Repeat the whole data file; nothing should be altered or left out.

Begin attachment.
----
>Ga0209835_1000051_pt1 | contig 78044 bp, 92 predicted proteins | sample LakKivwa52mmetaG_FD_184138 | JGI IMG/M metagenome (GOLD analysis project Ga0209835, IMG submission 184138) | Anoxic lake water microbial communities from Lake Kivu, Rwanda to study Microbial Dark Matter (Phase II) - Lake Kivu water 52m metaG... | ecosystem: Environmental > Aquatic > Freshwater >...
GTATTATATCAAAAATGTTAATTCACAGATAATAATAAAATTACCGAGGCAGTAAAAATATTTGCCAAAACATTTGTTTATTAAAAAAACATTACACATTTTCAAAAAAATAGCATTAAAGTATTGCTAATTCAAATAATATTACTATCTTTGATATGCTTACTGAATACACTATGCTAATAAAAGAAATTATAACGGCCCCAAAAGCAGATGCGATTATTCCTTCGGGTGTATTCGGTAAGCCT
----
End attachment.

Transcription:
>Ga0209835_1000051_pt1 | contig 78044 bp, 92 predicted proteins | sample LakKivwa52mmetaG_FD_184138 | JGI IMG/M metagenome (GOLD analysis project Ga0209835, IMG submission 184138) | Anoxic lake water microbial communities from Lake Kivu, Rwanda to study Microbial Dark Matter (Phase II) - Lake Kivu water 52m metaG... | ecosystem: Environmental > Aquatic > Freshwater >...
GTATTATATCAAAAATGTTAATTCACAGATAATAATAAAATTACCGAGGCAGTAAAAATATTTGCCAAAACATTTGTTTATTAAAAAAACATTACACATTTTCAAAAAAATAGCATTAAAGTATTGCTAATTCAAATAATATTACTATCTTTGATATGCTTACTGAATACACTATGCTAATAAAAGAAATTATAACGGCCCCAAAAGCAGATGCGATTATTCCTTCGGGTGTATTCGGTAAGCCT